Ms Kissling, originally from Queen's, New York, has herself been a Catholic activist for many years, working to ensure that women, when abortion became legal in New York, had access to good health services and appropriate counselling. As a young woman, she first began to question the role of the Catholic church when she learned that her mother, divorced and remarried, had been told by her local priest that she could receive Holy Communion if she gave an undertaking never to make love to her second husband. ,Now, Kissling is employed full-time by CFFC which has a staff of 15 and is funded by, among others, the Ford Foundation.
She continues to be a loyal if critical member of the Catholic church. "I'm a practising Catholic. In fact, I practise so often I must be perfect by now," she says.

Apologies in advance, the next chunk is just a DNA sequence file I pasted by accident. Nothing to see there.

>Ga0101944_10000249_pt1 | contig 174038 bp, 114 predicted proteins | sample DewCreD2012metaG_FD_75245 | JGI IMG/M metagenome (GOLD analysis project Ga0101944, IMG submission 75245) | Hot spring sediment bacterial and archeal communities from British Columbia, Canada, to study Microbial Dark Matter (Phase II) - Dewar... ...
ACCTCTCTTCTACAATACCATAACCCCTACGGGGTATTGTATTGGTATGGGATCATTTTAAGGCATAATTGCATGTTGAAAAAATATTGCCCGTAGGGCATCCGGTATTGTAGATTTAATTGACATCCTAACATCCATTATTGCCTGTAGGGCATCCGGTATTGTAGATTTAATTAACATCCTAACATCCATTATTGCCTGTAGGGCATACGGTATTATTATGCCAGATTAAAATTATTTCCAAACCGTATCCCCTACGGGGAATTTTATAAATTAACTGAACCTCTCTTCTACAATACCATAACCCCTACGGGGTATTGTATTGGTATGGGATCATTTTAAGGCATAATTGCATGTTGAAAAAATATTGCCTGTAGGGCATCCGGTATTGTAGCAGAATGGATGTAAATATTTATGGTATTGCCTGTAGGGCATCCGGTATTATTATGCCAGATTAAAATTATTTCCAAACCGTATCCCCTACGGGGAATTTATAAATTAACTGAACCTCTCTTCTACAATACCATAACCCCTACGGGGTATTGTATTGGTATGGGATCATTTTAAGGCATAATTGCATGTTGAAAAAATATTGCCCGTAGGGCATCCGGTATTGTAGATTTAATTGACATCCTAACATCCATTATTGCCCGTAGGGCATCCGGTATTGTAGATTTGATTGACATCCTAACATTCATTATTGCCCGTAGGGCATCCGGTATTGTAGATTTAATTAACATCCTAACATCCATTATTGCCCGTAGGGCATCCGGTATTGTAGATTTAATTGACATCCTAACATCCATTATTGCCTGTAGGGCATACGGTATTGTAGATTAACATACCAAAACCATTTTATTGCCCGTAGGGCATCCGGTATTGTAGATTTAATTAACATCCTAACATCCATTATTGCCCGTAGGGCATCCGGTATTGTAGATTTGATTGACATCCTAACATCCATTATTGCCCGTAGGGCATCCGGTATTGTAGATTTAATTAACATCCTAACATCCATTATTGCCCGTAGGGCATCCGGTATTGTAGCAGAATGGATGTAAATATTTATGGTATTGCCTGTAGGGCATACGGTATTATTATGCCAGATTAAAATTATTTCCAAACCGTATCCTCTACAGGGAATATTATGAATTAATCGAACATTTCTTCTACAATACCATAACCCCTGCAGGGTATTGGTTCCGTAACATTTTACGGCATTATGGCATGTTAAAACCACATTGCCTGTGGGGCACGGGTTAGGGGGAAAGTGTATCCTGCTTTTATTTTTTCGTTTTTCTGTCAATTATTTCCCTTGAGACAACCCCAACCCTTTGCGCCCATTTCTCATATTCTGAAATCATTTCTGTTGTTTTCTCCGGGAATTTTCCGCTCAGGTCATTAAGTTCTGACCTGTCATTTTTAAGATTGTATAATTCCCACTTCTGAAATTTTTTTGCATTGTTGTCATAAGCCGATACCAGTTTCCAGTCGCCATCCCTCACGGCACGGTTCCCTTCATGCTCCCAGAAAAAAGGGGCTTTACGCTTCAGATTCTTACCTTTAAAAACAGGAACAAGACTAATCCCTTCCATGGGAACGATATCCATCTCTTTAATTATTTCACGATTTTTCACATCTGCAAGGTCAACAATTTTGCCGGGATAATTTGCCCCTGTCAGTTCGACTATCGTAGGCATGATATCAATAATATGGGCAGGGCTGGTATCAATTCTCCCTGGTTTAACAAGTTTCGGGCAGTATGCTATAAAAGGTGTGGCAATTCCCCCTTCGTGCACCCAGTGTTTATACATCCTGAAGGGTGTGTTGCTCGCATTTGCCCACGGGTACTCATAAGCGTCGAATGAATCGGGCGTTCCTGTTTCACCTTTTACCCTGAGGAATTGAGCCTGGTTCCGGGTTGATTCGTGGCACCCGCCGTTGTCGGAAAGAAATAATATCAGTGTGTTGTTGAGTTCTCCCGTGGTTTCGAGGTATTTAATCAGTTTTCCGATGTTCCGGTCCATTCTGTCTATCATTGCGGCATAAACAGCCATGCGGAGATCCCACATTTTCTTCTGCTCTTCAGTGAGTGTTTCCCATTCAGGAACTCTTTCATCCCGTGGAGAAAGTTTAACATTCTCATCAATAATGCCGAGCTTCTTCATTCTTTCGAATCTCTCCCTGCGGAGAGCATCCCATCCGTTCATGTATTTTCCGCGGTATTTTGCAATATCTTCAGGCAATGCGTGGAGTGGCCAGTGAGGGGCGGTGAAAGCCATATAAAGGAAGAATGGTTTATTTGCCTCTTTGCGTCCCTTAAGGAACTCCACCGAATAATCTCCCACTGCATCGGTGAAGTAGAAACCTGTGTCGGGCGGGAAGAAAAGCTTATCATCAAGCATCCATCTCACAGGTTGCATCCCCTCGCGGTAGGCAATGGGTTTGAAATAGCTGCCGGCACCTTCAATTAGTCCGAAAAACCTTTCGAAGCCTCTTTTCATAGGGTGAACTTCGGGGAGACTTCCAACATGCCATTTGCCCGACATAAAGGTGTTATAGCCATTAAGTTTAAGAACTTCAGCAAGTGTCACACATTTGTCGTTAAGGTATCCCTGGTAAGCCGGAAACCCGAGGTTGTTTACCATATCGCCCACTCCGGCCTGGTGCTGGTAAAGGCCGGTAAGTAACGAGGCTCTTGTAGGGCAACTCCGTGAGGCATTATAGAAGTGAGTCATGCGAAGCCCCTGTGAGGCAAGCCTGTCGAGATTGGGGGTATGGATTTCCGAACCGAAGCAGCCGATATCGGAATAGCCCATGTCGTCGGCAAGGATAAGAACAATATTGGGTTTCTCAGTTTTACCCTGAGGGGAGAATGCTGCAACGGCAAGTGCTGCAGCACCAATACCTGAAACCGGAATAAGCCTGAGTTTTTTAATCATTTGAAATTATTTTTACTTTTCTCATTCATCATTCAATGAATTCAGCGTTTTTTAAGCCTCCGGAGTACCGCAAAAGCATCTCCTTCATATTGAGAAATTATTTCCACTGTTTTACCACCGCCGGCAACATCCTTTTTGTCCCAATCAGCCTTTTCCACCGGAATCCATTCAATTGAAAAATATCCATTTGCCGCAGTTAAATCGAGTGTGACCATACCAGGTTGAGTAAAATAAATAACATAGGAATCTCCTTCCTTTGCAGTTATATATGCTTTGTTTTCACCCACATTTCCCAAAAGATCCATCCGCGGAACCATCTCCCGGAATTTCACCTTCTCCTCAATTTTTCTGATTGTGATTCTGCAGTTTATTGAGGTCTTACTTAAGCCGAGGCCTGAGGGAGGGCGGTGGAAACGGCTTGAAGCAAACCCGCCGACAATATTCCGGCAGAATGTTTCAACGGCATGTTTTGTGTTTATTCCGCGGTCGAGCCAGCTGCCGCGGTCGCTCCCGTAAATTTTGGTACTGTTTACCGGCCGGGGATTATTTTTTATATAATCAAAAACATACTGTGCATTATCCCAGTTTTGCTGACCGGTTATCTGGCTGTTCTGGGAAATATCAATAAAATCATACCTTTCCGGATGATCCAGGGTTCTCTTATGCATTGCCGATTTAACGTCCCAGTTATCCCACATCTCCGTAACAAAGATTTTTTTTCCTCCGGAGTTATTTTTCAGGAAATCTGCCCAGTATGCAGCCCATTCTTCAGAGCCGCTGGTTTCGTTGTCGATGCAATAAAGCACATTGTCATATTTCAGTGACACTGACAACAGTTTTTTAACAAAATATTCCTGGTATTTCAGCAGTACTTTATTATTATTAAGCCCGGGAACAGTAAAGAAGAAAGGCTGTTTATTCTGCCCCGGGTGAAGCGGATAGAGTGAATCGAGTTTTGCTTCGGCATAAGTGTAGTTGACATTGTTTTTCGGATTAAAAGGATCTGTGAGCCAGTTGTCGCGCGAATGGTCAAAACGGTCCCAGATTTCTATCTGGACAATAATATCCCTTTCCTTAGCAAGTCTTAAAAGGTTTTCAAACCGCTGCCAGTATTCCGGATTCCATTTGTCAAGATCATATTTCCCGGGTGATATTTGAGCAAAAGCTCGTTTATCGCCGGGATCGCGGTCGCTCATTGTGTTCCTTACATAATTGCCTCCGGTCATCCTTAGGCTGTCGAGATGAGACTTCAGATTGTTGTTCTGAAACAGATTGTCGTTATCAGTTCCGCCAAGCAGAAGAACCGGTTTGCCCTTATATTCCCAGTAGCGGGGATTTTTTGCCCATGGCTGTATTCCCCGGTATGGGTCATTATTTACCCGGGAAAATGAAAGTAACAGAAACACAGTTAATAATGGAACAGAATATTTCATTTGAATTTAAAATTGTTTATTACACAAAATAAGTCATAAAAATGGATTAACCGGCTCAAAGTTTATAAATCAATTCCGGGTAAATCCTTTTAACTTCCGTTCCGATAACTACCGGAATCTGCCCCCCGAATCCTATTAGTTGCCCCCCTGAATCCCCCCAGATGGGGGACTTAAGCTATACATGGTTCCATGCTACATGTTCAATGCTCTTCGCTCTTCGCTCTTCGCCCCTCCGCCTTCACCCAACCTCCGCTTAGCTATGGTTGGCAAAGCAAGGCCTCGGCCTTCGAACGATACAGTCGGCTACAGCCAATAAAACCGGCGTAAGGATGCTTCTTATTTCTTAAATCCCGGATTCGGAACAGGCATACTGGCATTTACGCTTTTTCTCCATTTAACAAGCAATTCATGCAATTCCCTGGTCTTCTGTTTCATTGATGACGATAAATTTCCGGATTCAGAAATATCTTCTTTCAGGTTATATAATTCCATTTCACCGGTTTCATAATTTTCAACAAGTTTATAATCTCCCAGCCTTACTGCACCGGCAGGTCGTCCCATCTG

She places the Unicef issue within the broader one of Papal accountability. "The Vatican represents a group of men - unmarried men. Its attitude to women is harmful. While the Pope may tell Bosnian women, against who rape was used as an instrument of war that they should love the rapist, we have to see this problem through the secular world and from the view of the helping agencies."
CFFC sees the Holy See's withdrawal of support for Unicef as manipulative. It especially focused on Unicef's sale of greeting cards and other goods and this amounts to calling for a boycott," says Kissling. Such a boycott, if it were adopted widely, could have a damaging effect on Unicef, whose income from sales of cards and other goods is something in the region of $60 million. John KIink, however, denies the Holy See is calling for a boycott: "We are simply stating the case and, it is up to individuals and organisations to decide for themselves. Schools, for instance, often facilitate the sale of greeting cards. I'd imagine by Christmas next year it will have taken effect."